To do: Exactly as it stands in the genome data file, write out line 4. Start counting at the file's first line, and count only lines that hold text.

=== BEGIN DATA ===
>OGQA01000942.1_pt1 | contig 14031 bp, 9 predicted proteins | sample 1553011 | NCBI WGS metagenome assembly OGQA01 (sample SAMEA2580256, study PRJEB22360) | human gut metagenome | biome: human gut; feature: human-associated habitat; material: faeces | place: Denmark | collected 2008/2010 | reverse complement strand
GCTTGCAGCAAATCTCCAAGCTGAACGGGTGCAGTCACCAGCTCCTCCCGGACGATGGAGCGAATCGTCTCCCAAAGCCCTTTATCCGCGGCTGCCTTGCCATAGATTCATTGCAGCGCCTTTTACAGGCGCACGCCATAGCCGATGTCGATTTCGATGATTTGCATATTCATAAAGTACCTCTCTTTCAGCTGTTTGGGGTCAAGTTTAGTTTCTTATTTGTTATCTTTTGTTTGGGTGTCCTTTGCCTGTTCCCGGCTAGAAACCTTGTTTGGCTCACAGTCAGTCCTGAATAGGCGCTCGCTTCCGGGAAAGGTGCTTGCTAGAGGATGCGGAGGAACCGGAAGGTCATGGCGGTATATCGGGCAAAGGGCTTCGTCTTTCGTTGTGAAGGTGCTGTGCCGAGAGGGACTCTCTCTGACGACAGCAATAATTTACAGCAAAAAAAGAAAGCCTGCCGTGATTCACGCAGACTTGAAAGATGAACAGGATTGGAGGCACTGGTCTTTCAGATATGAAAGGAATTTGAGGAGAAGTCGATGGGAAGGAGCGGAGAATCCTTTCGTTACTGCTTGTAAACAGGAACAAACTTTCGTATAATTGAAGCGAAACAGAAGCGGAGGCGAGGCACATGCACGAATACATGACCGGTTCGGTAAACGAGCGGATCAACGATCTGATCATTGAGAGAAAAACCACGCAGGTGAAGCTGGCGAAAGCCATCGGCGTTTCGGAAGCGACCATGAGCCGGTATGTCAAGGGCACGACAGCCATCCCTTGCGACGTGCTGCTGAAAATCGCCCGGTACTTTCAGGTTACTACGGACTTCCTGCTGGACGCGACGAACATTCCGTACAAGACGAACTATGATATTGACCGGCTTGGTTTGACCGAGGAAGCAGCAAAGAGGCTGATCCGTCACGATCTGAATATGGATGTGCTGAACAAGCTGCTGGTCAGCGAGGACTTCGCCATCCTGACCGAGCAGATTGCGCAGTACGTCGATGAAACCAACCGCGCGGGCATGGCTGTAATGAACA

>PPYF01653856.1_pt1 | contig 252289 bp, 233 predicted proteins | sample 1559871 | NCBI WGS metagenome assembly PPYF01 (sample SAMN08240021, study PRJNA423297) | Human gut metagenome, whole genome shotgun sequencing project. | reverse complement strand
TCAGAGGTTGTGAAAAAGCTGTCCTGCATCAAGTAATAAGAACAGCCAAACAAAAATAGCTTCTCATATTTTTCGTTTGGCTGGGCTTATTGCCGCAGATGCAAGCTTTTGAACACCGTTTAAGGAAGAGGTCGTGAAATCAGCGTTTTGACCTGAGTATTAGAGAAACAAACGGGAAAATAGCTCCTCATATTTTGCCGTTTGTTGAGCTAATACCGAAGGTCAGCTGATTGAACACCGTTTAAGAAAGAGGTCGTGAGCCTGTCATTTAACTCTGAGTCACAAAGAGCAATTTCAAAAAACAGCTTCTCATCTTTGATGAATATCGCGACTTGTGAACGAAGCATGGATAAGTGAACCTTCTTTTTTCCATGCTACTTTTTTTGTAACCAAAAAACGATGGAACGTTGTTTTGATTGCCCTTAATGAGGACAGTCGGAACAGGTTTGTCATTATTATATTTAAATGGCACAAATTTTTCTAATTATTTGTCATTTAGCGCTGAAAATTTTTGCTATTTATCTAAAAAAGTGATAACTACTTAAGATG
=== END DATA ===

TCAGAGGTTGTGAAAAAGCTGTCCTGCATCAAGTAATAAGAACAGCCAAACAAAAATAGCTTCTCATATTTTTCGTTTGGCTGGGCTTATTGCCGCAGATGCAAGCTTTTGAACACCGTTTAAGGAAGAGGTCGTGAAATCAGCGTTTTGACCTGAGTATTAGAGAAACAAACGGGAAAATAGCTCCTCATATTTTGCCGTTTGTTGAGCTAATACCGAAGGTCAGCTGATTGAACACCGTTTAAGAAAGAGGTCGTGAGCCTGTCATTTAACTCTGAGTCACAAAGAGCAATTTCAAAAAACAGCTTCTCATCTTTGATGAATATCGCGACTTGTGAACGAAGCATGGATAAGTGAACCTTCTTTTTTCCATGCTACTTTTTTTGTAACCAAAAAACGATGGAACGTTGTTTTGATTGCCCTTAATGAGGACAGTCGGAACAGGTTTGTCATTATTATATTTAAATGGCACAAATTTTTCTAATTATTTGTCATTTAGCGCTGAAAATTTTTGCTATTTATCTAAAAAAGTGATAACTACTTAAGATG